Drupal and DNS Prefetch

In a bid to help you gain performance from your web apps, a new feature introduced with HTML5 is the ability to prefetch DNS resources.  Currently widely supported (Firefox 3.5+, Chrome, Safari 5+ and IE 9+), prefetching is where your browser will in the background to a DNS lookup for the addresses that you give. This means when it comes to access a resource at a host, it can skip the DNS lookup, thus saving precious milliseconds on your load time.

This is one way you can implement prefetching with Drupal, inside a THEME_prerpocess_page() hook.

function MYTHEME_preprocess_page(&$variables, $hook) {
    '#tag' => 'link',
    '#attributes' => array(
      'rel' => 'dns-prefetch',
      'href' => '//www.googletagmanager.com',
  ), 'googletagmanager_dns_prefetch');

This will produce the following html in the head of your site

<link rel="dns-prefetch" href="//www.googletagmanager.com" />

How we dealt with Heartbleed and Drupal

I just wanted to share how we have dealt with the Heartbleed bug at work in case there is anyone else out there that runs a Drupal site that needs some help.

Obviously we have patched the servers and got new certificates issued, but the job of resetting passwords is the tricky one.  Now we could use the approach of asking our users to change their passwords, but if more than 5% of users actually did that I would be shocked.

Below is a hook_update snippet of code similar to that we have used to force every user to reset their password.

The code works by forcefully ending every users session (by truncating the sessions table).  We then update every users password with a randomly generated password (that we do not know) to prevent them from being able to log in with their insecure password. Finally, we send every user the reset your password email with the one time login link to make it easy for them to get back in.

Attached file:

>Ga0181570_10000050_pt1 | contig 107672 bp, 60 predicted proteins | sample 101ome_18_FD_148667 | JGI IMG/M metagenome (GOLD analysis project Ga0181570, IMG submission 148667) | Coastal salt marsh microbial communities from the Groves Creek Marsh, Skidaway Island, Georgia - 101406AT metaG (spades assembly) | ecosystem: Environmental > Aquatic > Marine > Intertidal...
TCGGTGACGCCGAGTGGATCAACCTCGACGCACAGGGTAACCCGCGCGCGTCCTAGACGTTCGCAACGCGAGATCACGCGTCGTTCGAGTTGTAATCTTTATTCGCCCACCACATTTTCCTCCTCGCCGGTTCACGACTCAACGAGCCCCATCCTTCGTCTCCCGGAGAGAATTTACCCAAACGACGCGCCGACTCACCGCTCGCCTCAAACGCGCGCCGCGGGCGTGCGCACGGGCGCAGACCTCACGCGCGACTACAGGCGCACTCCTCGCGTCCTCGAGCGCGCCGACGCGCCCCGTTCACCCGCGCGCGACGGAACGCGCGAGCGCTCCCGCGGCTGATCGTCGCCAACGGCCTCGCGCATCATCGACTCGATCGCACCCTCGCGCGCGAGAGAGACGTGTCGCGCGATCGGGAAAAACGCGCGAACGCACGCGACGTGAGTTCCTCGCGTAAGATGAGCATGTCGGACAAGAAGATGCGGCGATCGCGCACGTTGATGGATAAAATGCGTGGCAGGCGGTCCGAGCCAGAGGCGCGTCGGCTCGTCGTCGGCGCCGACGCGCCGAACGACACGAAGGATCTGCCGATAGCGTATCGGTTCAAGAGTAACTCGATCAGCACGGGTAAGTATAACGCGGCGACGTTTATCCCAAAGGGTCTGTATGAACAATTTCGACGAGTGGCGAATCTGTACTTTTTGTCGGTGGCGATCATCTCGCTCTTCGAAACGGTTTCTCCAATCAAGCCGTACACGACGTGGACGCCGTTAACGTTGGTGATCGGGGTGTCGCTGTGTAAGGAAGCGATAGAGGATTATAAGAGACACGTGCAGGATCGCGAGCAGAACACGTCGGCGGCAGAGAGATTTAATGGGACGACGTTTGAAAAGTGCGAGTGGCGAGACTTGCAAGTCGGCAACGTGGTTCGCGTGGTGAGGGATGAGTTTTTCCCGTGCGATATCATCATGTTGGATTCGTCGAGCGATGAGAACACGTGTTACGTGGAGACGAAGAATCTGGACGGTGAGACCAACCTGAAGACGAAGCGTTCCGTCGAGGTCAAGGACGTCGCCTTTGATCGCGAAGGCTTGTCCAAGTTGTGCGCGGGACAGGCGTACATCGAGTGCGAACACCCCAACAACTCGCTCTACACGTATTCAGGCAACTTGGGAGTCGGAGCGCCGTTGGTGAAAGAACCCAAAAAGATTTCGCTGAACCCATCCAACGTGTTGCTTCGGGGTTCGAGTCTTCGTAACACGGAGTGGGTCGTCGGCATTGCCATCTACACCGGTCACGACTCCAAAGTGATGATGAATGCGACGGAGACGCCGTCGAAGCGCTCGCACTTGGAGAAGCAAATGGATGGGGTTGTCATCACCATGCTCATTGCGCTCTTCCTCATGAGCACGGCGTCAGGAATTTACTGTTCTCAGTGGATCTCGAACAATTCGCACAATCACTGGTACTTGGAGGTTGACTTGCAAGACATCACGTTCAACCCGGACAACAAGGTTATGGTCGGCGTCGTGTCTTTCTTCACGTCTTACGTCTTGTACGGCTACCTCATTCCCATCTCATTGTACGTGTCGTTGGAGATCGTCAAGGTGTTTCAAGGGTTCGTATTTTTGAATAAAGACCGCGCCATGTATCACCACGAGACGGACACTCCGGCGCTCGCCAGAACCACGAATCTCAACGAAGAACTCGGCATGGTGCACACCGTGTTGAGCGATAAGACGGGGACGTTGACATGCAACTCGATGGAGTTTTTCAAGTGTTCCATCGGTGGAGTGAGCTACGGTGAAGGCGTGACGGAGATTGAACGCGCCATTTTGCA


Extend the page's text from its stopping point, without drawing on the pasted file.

function HOOK_update_7???() {
  require_once DRUPAL_ROOT . '/includes/password.inc';

  // Log users out.

  // Generate a password.
  $password = user_password();

  // Hash password.
  $password = user_hash_password($password);

  // Update all the passwords to hashed generated password, not user 0 or 1.
  $updatepass = db_update('users')
      'pass' => $password,
    ->condition('uid', '0', '!=')
    ->condition('uid', '1', '!=')

  // Get users to send email.
  $users = db_select('users', 'u')
    ->condition('uid', '0', '!=')
    ->condition('uid', '1', '!=')
    ->fields('u', array(

  // Send emails to the users
  foreach ($users as $user) {
    $mail = _user_mail_notify('password_reset', $user);

Why not use a module like Mass Password Reset? Simple, we run 100+ sites on our installation and it would be a pain to run that on all sites.  This is in our profile so all we have to do is deploy the code and run updates.

Kudos goes out to pbz1912 who actually wrote the code.


As mentioned in the comment from Luca, it’s not best practice to just send your users the reset password email, but to let them know whats going on.  We also used a similar snippet of code to the one below to add some help text to the login form.

function HOOK_form_user_login_alter(&$form, $form_state) {
  $form['heartbleed'] = array(
    '#type' => 'markup',
    '#markup' => t("

Put your friendly help text in here, it will appear above the login form

"), '#weight' => -50, ); }

Managed file upload in Drupal theme settings

So you want to add a managed file field to your theme settings to allow for an additional logo, great! Using FAPI and a theme-settings.php file it will be a piece of cake.  Not so fast….

The sticking point here is that a managed file once uploaded has to have its status changed to 1 to make it persist.  If you don’t change that status then cron will come along and merrily remove it after 6 hours, leaving you with a broken image on your theme.

Add the field to the theme settings in the usual way

MYTHEME_form_system_theme_settings_alter(&$form, $form_state) {
  $form['secondary_logo'] = array(
    '#title' => t('Secondary logo'),
    '#description' => t('A description'),